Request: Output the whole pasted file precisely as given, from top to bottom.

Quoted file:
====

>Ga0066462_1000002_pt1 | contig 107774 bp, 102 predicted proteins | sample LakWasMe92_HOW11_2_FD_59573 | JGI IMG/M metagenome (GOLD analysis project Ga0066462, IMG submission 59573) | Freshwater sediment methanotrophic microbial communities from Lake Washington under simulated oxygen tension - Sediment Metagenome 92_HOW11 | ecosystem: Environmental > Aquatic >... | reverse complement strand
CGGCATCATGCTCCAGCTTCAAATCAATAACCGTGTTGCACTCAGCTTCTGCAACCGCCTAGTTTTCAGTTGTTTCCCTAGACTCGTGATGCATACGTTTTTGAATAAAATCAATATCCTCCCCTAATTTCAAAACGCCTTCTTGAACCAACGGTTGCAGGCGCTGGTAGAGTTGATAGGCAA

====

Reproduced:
>Ga0066462_1000002_pt1 | contig 107774 bp, 102 predicted proteins | sample LakWasMe92_HOW11_2_FD_59573 | JGI IMG/M metagenome (GOLD analysis project Ga0066462, IMG submission 59573) | Freshwater sediment methanotrophic microbial communities from Lake Washington under simulated oxygen tension - Sediment Metagenome 92_HOW11 | ecosystem: Environmental > Aquatic >... | reverse complement strand
CGGCATCATGCTCCAGCTTCAAATCAATAACCGTGTTGCACTCAGCTTCTGCAACCGCCTAGTTTTCAGTTGTTTCCCTAGACTCGTGATGCATACGTTTTTGAATAAAATCAATATCCTCCCCTAATTTCAAAACGCCTTCTTGAACCAACGGTTGCAGGCGCTGGTAGAGTTGATAGGCAA